Loss of glial fibrillary acidic protein (GFAP) impairs Schwann cell proliferation and delays nerve regeneration after damage

Daniela Triolo, Giorgia Dina, Isabella Lorenzetti, Maria Chiara Malaguti, Paolo Morana, Ubaldo Del Carro, Giancarlo Comi, Albee Messing, Angelo Quattrini, Stefano C. Previtali

Research output: Contribution to journalArticle

123 Citations (Scopus)

Abstract

Axonal loss causes disabling and permanent deficits in many peripheral neuropathies, and may result from inefficient nerve regeneration due to a defective relationship between Schwann cells, axons and the extracellular matrix. These interactions are mediated by surface receptors and transduced by cytoskeletal molecules. We investigated whether peripheral nerve regeneration is perturbed in mice that lack glial fibrillary acidic protein (GFAP), a Schwann-cell-specific cytoskeleton constituent upregulated after damage. Peripheral nerves develop and function normally in GFAP-null mice. However, axonal regeneration after damage was delayed. Mutant Schwann cells maintained the ability to dedifferentiate but showed defective proliferation, a key event for successful nerve regeneration. We also showed that GFAP and the other Schwann-cell-intermediate filament vimentin physically interact in two distinct signaling pathways involved in proliferation and nerve regeneration. GFAP binds integrin αvβ8, which initiates mitotic signals soon after damage by interacting with fibrin. Consistently, ERK phosphorylation was reduced in crushed GFAP-null nerves. Vimentin instead binds integrin α5β1, which regulates proliferation and differentiation later in regeneration, and may compensate for the absence of GFAP in mutant mice. GFAP might contribute to form macro-complexes to initiate mitogenic and differentiating signaling for efficient nerve regeneration.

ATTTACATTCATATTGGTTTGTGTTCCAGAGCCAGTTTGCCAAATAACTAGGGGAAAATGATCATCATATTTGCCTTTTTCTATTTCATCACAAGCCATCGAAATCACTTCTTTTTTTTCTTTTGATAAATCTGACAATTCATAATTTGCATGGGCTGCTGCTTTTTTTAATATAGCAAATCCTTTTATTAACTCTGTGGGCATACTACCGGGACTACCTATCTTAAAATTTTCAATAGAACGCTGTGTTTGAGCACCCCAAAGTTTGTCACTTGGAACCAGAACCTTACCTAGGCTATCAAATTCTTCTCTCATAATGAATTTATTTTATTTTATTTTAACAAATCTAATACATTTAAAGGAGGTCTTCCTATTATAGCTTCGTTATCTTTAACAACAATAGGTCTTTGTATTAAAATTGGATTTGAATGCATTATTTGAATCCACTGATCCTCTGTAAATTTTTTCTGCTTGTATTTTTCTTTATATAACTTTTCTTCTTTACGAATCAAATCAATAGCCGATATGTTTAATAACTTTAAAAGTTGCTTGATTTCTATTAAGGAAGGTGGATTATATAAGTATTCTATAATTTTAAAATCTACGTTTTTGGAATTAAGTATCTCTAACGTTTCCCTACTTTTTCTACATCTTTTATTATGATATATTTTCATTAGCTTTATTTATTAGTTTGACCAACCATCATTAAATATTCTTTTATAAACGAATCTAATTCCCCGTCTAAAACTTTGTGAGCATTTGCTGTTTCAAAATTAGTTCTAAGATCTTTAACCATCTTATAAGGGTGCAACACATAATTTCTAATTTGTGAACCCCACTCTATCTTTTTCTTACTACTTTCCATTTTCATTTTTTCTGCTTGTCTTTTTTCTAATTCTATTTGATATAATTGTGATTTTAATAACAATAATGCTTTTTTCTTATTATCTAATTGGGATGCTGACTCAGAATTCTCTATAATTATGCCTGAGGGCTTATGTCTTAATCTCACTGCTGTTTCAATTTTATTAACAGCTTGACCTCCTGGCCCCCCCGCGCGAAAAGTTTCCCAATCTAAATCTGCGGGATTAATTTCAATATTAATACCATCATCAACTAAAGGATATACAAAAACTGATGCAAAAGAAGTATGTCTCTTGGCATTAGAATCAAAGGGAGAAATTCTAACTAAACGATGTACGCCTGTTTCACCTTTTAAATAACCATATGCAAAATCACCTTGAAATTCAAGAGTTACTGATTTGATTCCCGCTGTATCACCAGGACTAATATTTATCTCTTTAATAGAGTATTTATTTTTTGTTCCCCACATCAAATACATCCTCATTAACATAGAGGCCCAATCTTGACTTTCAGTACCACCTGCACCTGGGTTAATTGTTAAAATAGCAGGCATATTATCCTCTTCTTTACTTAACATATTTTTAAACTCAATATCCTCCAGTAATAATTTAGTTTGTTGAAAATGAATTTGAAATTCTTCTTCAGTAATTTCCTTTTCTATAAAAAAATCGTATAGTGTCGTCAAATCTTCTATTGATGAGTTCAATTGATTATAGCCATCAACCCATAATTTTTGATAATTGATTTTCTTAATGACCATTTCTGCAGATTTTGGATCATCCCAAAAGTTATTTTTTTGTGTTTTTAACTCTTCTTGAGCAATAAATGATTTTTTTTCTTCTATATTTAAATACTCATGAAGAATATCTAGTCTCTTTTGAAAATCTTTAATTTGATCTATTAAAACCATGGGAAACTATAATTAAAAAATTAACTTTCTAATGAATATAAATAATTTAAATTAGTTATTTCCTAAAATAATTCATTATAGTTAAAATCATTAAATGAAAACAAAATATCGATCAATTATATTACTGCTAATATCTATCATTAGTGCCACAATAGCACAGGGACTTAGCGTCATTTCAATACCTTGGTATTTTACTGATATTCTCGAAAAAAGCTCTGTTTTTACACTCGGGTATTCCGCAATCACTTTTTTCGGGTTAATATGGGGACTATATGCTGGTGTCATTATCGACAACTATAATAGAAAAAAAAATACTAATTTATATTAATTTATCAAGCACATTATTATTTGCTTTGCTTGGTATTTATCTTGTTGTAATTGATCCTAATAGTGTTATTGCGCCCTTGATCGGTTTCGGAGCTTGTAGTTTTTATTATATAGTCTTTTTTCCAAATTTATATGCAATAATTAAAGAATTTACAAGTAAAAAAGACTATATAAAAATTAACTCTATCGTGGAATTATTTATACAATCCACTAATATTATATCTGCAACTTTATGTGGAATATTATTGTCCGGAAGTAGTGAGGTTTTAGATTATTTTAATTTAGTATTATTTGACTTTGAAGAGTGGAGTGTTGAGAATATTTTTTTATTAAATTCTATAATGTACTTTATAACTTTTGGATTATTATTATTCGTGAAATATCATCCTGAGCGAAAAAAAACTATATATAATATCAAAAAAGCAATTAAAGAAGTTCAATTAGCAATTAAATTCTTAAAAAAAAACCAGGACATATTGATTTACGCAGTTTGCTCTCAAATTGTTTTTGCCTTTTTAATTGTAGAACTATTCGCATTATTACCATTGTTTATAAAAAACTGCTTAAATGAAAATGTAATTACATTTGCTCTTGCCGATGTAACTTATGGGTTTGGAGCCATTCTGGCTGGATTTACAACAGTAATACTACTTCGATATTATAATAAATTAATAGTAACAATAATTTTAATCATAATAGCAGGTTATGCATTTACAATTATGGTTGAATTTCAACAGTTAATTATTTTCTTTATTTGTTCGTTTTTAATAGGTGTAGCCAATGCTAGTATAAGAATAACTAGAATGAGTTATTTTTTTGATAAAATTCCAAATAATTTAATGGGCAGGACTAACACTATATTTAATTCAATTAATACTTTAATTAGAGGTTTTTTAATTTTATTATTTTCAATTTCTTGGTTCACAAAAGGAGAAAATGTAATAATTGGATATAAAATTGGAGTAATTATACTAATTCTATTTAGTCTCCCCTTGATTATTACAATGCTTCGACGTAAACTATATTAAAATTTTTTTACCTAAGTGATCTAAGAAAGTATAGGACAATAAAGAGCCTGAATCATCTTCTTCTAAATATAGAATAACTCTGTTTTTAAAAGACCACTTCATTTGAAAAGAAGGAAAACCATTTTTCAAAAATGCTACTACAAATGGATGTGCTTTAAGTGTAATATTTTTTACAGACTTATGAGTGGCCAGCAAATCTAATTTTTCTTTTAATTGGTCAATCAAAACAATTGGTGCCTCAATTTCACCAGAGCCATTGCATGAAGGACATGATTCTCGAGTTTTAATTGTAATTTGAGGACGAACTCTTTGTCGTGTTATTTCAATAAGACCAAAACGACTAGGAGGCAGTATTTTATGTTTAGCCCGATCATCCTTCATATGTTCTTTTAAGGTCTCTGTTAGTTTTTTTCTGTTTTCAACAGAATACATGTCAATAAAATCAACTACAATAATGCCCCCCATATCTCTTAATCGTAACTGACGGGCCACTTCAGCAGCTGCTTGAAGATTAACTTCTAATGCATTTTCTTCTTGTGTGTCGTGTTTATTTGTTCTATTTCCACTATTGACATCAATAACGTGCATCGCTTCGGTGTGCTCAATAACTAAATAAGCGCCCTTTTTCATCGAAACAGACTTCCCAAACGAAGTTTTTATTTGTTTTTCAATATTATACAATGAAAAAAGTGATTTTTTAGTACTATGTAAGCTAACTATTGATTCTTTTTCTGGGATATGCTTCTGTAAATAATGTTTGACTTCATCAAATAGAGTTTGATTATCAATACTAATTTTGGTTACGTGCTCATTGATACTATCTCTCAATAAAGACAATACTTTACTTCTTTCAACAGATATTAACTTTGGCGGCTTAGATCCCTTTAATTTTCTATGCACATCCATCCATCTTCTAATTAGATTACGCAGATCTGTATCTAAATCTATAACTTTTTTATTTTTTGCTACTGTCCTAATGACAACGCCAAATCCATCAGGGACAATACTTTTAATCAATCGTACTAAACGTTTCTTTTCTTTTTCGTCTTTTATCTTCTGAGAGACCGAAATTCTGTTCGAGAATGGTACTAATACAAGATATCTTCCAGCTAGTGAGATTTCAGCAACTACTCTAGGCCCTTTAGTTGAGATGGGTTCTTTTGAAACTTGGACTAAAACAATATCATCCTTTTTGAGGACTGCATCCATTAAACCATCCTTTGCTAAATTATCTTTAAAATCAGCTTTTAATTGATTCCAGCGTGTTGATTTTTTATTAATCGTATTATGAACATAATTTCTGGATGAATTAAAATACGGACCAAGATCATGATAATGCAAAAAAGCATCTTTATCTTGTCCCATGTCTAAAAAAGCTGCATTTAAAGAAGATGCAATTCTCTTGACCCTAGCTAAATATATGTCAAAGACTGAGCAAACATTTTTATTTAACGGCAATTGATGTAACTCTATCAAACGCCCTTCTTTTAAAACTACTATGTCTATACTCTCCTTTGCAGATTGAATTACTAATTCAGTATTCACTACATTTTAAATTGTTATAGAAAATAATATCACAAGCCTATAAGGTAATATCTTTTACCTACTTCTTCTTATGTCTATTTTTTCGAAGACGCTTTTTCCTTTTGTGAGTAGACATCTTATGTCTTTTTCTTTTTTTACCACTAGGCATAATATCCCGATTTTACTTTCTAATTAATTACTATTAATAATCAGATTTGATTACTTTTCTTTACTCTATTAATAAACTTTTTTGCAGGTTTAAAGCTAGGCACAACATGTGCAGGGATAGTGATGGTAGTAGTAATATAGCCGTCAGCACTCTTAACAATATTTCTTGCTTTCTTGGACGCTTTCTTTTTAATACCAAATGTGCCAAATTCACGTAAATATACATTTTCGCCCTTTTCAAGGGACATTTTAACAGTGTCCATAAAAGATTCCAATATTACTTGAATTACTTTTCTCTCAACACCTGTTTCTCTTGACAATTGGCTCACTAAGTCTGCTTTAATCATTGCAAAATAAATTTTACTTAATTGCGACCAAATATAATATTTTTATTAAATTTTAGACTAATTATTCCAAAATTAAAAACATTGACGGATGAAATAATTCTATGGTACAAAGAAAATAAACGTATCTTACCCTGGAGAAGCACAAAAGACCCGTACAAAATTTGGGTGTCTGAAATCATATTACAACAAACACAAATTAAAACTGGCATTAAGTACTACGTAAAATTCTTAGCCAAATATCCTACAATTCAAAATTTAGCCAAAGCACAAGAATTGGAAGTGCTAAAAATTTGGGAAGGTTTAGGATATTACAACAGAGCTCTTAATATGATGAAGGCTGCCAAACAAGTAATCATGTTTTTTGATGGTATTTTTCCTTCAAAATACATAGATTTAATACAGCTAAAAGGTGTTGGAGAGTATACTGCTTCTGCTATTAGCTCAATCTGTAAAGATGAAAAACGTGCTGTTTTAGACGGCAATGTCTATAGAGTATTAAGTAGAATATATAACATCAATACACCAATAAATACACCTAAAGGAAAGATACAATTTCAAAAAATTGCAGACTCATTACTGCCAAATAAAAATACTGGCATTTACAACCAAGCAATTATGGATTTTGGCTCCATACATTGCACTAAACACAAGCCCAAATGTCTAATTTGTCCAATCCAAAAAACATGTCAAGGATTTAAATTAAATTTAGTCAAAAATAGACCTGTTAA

Original languageEnglish
Pages (from-to)3981-3993
Number of pages13
JournalJournal of Cell Science
Volume119
Issue number19
DOIs
Publication statusPublished - Oct 1 2006

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Nerve Regeneration
Schwann Cells
Glial Fibrillary Acidic Protein
Cell Proliferation
Vimentin
Peripheral Nerves
Integrins
Regeneration
Intermediate Filaments
Peripheral Nervous System Diseases
Fibrin
Cytoskeleton
Extracellular Matrix
Axons
Phosphorylation

Keywords

  • Adhesion
  • Cytoskeleton
  • Extracellular matrix
  • Nerve regeneration
  • Transgenic mice

ASJC Scopus subject areas

  • Cell Biology

Cite this

Loss of glial fibrillary acidic protein (GFAP) impairs Schwann cell proliferation and delays nerve regeneration after damage. / Triolo, Daniela; Dina, Giorgia; Lorenzetti, Isabella; Malaguti, Maria Chiara; Morana, Paolo; Del Carro, Ubaldo; Comi, Giancarlo; Messing, Albee; Quattrini, Angelo; Previtali, Stefano C.

In: Journal of Cell Science, Vol. 119, No. 19, 01.10.2006, p. 3981-3993.

Research output: Contribution to journalArticle

Triolo, Daniela ; Dina, Giorgia ; Lorenzetti, Isabella ; Malaguti, Maria Chiara ; Morana, Paolo ; Del Carro, Ubaldo ; Comi, Giancarlo ; Messing, Albee ; Quattrini, Angelo ; Previtali, Stefano C. / Loss of glial fibrillary acidic protein (GFAP) impairs Schwann cell proliferation and delays nerve regeneration after damage. In: Journal of Cell Science. 2006 ; Vol. 119, No. 19. pp. 3981-3993.
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